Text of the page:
Tristram Shandy

Tristram Shandy

Book - 1991
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This bawdy, high-spirited novel--whose author, Laurence Sterne, was described by Diderot as "the Rabelais of the English"--provoked a literary scandal when its first two volumes were published in 1759. A masterpiece of narrative absurdity, ribald humor, and philosophical playfulness, Tristram Shandy is famously studded with witty metafictional gambits--chapters out of order, blank and blacked-out pages, a preface that occurs in the middle of the book--that prefigured postmodernism by two centuries.
           
Tristram Shandy, the hero of this fictional autobiography, purports to narrate the story of his life, but along the way he engages in so many colorful digressions and exuberant jokes that his birth does not even occur until Volume III. In the meantime, we meet an unforgettable supporting cast of characters--including Shandy's father and mother, his uncle Toby, the servant Trim, Dr. Slop, and Parson Yorick--whose whimsical obsessions, domestic conflicts, and disastrous mishaps form the fabric of this genre-defying tour de force. With its lively exploration of both the logical limitations and the wildest possibilities of fiction, Tristram Shandy has earned its reputation as one of the greatest comic novels in English literature.

Publisher: New York : Knopf : Distributed by Random House, 1991
ISBN: 9780679405603
0679405607
Characteristics: xxix, 265, 258, 197 p. : ill. ; 21 cm
Additional Contributors: Conrad, Peter 1948-

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h
humbleworm
Jan 10, 2018

A mostly uneventful and only mildly humorous serialized novel from the mid-1700s. Apparently "Trismagistus" (thrice-wise) is the best name ever and "Tristram" is the worst so guess what happens to the title character not even born until late in the novel.
My recommendation is that most people have better things to read. Don't bother trying to watch the 2005 film either ... it's a stylistically-similar film about trying to make a film of the novel and manages not to be about it at all.

j
jensenmk
Aug 26, 2016

What a book! Definitely not for everyone, but for those of a reflective bent who are willingly to make the effort, it's a book that's worth reading and rereading. Despite the apparently offhand character of the prose, it's not really a book for light reading, though it can be read casually as such. But even Sterne's most lighthearted comments repay rereading and reflection. The language is difficult, so a taste for the recondite is probably also a precondition of enjoying this classic, whose historical influence on Western literature has been great.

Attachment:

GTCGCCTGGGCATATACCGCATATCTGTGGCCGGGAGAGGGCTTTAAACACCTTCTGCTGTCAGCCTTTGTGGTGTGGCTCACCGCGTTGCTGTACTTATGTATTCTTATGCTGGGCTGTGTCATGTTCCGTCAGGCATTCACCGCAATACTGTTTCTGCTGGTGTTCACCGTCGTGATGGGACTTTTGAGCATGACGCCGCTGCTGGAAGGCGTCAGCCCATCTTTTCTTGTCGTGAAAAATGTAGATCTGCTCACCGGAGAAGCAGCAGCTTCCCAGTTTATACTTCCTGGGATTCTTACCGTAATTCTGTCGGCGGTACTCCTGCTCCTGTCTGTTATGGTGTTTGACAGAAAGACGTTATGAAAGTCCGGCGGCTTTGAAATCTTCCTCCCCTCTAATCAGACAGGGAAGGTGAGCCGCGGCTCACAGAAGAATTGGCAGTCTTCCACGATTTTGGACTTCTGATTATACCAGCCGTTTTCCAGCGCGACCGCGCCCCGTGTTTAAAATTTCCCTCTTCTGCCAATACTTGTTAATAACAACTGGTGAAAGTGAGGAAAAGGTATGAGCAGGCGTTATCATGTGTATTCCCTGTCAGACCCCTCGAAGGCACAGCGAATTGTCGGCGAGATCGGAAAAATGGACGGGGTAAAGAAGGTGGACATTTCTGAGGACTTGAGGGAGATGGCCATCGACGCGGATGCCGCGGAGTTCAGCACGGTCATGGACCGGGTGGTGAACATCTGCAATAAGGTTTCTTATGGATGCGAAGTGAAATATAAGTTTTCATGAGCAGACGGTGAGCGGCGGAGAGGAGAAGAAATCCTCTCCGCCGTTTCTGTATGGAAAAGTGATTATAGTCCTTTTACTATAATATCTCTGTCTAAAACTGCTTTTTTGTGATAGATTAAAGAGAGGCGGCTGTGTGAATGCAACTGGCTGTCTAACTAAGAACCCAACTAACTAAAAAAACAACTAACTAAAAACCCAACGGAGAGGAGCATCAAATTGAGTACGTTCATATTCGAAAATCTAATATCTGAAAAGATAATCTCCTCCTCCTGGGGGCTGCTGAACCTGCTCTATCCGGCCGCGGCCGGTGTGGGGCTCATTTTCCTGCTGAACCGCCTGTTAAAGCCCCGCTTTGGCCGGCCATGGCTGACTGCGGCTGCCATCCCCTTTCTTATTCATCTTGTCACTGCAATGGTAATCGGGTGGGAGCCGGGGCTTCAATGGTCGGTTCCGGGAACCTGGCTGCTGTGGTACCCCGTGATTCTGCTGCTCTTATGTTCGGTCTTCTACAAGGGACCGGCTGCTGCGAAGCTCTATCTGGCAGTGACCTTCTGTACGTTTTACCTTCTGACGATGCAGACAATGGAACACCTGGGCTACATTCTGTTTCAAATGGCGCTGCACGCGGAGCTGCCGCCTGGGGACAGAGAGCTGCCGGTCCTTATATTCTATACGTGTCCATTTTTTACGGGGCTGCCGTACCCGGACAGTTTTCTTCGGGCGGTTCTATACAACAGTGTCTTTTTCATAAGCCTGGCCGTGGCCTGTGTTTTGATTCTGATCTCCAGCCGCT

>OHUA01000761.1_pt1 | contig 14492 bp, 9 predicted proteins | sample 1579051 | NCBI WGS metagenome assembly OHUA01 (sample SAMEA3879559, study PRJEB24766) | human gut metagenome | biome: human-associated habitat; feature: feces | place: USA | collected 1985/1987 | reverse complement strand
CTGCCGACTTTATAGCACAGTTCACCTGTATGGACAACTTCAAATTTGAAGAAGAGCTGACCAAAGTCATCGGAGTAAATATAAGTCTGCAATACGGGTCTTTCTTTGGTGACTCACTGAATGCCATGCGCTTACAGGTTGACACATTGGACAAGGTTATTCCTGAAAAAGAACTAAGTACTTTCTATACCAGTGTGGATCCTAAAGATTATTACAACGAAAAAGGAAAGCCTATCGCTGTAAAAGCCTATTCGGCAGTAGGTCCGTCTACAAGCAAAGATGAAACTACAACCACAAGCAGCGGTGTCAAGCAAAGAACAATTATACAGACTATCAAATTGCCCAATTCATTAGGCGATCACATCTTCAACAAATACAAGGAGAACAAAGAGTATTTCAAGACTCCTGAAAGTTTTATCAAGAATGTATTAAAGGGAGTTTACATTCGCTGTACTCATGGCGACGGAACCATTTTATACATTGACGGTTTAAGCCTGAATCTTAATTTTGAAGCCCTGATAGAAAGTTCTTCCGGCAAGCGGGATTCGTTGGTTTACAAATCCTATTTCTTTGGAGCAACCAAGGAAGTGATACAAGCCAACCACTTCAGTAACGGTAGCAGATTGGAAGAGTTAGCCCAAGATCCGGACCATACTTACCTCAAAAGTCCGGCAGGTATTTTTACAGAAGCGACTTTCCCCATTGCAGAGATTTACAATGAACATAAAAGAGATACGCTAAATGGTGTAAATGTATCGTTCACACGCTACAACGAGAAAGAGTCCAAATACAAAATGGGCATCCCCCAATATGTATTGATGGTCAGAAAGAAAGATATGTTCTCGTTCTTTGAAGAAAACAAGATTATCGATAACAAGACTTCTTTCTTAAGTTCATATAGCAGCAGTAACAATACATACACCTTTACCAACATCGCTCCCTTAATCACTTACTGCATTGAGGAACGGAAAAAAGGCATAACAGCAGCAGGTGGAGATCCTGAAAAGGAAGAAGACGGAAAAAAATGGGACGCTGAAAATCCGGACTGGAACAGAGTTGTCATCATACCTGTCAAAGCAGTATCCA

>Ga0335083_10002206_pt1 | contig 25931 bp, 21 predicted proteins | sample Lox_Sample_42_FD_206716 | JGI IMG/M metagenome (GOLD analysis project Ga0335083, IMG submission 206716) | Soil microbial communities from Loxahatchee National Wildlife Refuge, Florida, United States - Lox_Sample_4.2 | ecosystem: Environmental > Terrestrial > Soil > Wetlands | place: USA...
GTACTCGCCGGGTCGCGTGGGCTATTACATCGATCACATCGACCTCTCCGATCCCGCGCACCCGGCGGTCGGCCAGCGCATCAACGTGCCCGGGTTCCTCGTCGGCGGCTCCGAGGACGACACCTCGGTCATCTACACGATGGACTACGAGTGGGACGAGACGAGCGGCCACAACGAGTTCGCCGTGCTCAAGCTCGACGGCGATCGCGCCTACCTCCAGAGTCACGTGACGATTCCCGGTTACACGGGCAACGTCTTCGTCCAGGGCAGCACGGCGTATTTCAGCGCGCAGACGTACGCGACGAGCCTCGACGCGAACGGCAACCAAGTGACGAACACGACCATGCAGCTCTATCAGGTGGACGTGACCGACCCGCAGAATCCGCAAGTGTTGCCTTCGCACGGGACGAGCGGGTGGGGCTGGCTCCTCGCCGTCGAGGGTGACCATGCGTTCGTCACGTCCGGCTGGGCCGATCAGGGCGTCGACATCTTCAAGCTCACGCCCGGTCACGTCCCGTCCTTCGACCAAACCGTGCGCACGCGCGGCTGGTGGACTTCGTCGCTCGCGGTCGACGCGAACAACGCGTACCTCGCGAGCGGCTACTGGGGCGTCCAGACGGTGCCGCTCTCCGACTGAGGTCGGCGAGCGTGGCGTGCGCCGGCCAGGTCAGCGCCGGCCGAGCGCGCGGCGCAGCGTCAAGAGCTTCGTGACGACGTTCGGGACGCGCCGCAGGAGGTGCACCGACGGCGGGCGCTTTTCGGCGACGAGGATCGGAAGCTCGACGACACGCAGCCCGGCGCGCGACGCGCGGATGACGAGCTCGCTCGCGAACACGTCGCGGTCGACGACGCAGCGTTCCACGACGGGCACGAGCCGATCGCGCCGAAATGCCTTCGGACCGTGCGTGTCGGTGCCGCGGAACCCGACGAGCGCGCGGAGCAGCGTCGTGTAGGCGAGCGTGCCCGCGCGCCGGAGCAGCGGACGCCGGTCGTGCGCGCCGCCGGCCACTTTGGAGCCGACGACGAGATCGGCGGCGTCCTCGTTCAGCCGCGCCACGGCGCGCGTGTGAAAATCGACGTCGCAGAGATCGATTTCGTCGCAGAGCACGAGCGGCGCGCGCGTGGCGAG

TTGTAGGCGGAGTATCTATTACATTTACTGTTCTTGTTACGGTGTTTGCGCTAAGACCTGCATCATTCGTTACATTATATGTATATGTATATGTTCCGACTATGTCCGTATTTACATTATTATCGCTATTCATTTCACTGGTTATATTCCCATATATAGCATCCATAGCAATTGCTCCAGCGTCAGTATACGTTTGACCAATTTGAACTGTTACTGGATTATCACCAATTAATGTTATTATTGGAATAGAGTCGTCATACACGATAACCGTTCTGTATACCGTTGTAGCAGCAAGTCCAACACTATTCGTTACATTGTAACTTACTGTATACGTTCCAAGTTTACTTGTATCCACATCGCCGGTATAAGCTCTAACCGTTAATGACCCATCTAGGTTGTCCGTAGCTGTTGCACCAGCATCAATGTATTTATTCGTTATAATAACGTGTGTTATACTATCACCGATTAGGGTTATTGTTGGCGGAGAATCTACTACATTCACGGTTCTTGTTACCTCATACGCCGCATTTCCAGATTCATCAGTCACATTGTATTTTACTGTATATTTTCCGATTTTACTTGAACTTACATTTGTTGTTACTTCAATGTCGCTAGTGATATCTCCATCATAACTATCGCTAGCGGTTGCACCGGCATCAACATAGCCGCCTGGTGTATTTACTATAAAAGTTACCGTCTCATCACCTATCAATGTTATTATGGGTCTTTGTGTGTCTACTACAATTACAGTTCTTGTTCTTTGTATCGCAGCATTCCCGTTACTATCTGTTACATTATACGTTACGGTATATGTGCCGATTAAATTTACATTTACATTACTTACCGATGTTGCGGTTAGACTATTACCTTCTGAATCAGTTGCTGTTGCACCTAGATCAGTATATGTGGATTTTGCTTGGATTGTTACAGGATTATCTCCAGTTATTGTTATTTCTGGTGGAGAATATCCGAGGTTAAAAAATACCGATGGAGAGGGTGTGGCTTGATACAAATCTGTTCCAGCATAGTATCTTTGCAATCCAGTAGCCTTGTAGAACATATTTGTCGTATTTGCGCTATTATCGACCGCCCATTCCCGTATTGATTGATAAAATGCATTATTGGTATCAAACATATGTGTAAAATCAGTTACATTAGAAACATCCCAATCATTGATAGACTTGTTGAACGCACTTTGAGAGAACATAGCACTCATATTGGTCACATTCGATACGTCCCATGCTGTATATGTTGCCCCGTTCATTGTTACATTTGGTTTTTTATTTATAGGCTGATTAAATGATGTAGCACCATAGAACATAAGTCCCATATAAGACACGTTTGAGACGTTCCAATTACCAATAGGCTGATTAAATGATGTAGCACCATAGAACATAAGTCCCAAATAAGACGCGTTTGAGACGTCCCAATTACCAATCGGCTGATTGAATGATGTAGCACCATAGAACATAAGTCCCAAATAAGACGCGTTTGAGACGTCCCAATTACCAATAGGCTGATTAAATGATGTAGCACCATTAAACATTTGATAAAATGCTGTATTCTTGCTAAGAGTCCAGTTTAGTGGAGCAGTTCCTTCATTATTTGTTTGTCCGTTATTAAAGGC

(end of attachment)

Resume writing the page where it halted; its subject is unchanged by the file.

c
Claidheamohmor
Jul 11, 2011

Since Tristram Shandy has older, more verbose language, being patient with your reading and understanding of the writing can reward you with some good laughs.

v
vickiz
Nov 14, 2009

Intriguing, dense, rich and challenging, this book is ostensibly the title character's first person narrative about his life. He is easily distracted, rambles on, and contemplates everything from sex to philosophy to household mishaps. Tristram Shandy's is a lively stream of consciousness style that is decidedly precocious and modern for a book published in the mid 1700s.

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j
jensenmk
Aug 26, 2016

jensenmk thinks this title is suitable for 16 years and over

c
Claidheamohmor
Jul 11, 2011

Claidheamohmor thinks this title is suitable for 16 years and over

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j
jensenmk
Aug 26, 2016

The life and opinions not of Tristram Shandy, really, but of his father Walter Shandy and his uncle Toby, his mother's brother.

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j
jensenmk
Aug 26, 2016

Sexual Content: Nothing very explicit (it was written in the 1750s and 1760s), but there are extended passages that flirt with bawdiness.

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